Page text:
And of course, there is no better way to end the festivities than by eating pancakes!  While guests walk around and take in the sights of the picturesque Storrowton Village, the West Springfield Lions Club will be flipping pancakes and serving them with pure Massachusetts maple syrup in the Village’s Red Barn. Storrowton Tavern will also be offering a Sunday Brunch in the Carriage House.

Bring your family, co-workers, neighbors and friends! There will be enough real maple syrup to go around! 

Let's Eat! 



West Springfield Lions Club Pancake Breakfast – 10am to Noon – $5
Pancakes, sausages and coffee/juice. All proceeds will be donated to Storrowton Village Museum’s educational programs.

Storrowton Tavern – 10:30am to 2pm – Reservations recommended – 413-732-4188

Sunday Brunch in the Carriage House with special pricing for Maple Harvest Day: $18 adults/$10 children. The brunch includes an omelet station, Belgian waffle station and French toast; all served with real maple syrup. There will also be a carving station, luncheon items, side dishes including maple laced butternut squash and a dessert bar. $1 per diner will be donated to the Village’s programs.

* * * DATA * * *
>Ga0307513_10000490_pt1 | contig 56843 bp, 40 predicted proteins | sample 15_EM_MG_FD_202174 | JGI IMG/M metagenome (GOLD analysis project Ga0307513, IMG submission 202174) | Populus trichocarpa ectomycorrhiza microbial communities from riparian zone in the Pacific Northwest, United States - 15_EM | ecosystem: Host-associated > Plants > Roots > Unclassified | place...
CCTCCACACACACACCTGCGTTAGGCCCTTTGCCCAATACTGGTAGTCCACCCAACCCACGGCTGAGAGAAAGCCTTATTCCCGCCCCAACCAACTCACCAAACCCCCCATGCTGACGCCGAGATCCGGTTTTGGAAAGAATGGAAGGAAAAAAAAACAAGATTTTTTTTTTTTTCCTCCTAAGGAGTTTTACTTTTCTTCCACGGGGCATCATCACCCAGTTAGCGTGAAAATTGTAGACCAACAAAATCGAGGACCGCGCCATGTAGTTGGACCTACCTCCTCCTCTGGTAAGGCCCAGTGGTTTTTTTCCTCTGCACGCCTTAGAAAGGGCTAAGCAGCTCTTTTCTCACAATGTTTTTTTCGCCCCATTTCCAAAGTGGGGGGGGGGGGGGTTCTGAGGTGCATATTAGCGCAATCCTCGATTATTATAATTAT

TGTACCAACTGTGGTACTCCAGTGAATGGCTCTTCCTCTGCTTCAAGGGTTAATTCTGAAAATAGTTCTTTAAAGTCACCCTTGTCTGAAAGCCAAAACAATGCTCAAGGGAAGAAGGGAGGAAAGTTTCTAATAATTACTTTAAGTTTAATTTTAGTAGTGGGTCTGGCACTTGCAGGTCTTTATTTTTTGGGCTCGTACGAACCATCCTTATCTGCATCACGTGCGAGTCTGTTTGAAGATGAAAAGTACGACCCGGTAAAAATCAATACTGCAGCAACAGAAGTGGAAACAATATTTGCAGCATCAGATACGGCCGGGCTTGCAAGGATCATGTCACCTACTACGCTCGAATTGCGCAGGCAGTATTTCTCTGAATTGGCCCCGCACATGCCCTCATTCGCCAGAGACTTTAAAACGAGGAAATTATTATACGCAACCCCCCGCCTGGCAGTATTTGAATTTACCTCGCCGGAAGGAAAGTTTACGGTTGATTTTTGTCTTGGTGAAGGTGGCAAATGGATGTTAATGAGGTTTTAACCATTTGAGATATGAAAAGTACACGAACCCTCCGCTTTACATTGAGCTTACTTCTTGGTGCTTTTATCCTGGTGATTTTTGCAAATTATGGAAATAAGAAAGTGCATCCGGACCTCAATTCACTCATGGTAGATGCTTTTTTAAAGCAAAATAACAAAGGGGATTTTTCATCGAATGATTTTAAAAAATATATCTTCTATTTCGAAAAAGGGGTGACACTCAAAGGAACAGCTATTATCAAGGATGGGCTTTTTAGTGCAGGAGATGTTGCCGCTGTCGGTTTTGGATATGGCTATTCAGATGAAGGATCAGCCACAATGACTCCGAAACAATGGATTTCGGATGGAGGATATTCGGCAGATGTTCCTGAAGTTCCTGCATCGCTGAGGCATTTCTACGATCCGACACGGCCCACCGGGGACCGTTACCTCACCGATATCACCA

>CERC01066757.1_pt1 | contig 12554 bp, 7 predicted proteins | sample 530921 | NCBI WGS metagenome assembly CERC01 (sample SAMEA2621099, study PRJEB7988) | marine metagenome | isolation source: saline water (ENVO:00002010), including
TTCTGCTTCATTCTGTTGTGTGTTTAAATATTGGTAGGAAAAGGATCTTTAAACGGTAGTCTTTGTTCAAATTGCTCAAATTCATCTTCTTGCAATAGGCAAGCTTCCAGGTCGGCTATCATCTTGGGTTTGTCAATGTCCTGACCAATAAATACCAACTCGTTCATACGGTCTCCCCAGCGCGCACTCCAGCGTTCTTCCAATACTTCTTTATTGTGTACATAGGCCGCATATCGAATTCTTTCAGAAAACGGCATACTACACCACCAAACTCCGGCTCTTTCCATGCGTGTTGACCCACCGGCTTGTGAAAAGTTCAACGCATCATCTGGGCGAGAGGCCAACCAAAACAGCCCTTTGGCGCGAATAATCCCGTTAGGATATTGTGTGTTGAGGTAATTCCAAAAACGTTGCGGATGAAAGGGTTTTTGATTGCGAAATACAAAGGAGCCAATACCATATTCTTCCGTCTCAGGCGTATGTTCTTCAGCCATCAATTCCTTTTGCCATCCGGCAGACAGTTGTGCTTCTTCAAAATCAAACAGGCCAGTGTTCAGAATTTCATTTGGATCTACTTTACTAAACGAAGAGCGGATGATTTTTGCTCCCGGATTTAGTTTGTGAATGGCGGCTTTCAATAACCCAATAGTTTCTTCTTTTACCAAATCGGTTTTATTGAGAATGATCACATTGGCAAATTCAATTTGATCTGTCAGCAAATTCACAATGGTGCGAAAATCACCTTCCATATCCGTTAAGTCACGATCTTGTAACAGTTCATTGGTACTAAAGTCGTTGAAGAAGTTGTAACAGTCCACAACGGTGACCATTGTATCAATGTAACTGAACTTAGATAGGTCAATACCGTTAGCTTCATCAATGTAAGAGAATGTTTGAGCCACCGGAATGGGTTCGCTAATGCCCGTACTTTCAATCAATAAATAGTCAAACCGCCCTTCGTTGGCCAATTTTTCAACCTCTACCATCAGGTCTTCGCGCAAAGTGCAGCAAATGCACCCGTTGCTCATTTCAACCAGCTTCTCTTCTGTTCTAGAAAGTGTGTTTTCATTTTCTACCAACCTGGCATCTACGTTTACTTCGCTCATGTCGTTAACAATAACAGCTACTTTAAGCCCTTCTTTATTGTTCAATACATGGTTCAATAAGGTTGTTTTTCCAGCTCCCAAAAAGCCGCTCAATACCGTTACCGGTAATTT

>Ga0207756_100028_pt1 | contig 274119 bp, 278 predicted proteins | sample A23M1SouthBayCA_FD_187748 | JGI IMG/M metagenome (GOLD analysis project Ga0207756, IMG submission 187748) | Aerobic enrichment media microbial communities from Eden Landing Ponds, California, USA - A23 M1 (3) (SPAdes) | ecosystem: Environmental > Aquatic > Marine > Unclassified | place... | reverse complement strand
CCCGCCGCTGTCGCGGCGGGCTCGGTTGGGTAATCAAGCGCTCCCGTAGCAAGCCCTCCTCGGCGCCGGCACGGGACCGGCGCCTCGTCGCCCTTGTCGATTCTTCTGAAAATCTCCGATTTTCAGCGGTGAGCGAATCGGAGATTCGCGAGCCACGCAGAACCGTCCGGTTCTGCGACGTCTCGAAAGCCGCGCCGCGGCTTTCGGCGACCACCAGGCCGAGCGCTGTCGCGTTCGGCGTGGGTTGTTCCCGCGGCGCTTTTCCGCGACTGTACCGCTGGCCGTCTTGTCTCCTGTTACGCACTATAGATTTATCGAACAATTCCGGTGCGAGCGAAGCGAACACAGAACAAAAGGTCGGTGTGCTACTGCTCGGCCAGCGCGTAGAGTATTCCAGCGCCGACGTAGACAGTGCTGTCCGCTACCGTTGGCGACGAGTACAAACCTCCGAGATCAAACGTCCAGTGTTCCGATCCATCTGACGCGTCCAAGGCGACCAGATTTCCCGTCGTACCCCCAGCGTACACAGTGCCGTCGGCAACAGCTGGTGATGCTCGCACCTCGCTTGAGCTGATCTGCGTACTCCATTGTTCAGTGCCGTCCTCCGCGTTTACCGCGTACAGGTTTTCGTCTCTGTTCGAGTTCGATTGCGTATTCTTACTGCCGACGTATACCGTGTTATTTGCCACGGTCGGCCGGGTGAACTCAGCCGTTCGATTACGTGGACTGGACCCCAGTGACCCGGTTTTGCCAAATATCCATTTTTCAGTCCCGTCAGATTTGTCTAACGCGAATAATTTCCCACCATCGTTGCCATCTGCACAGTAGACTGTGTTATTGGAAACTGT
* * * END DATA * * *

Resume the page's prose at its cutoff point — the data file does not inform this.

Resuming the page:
Tuesday, January 28, 2014

Valentine Vows in the Village


ESE is taking over the role of Fairy Godmother for those who are looking to tie the knot. For the next week, couples have the opportunity to enter our Valentine Vows in the Village contest for a chance to win a complimentary wedding ceremony on the most romantic day of the year!

Four lucky couples will be selected from the bunch to receive a private wedding ceremony in the historic Storrowton Village Meetinghouse. The Village is a picturesque setting – perfect for anyone’s big day.

Storrowton Village will provide an official Justice of the Peace, pre-written vows, decorations, music and a wedding coordinator to help out along the way. Weddings take place on the hour from 10am to 1pm. After the ceremony, couples may have their photographer take photos in the quaint Village or along the Avenue of States.

If you would like to enter the contest, all you have to do is tell us why you want to get married in the historic Meetinghouse! Maybe you had a first date at an ESE event, were an Early American Summer Days camper or just love The Big E! 

The four entries with the most votes will get the prize and be set to get married on February 14!


To submit your story and get additional information on Valentine Vows in the Village, visit our contest page

Wednesday, December 11, 2013

Storrowton's Christmas Carol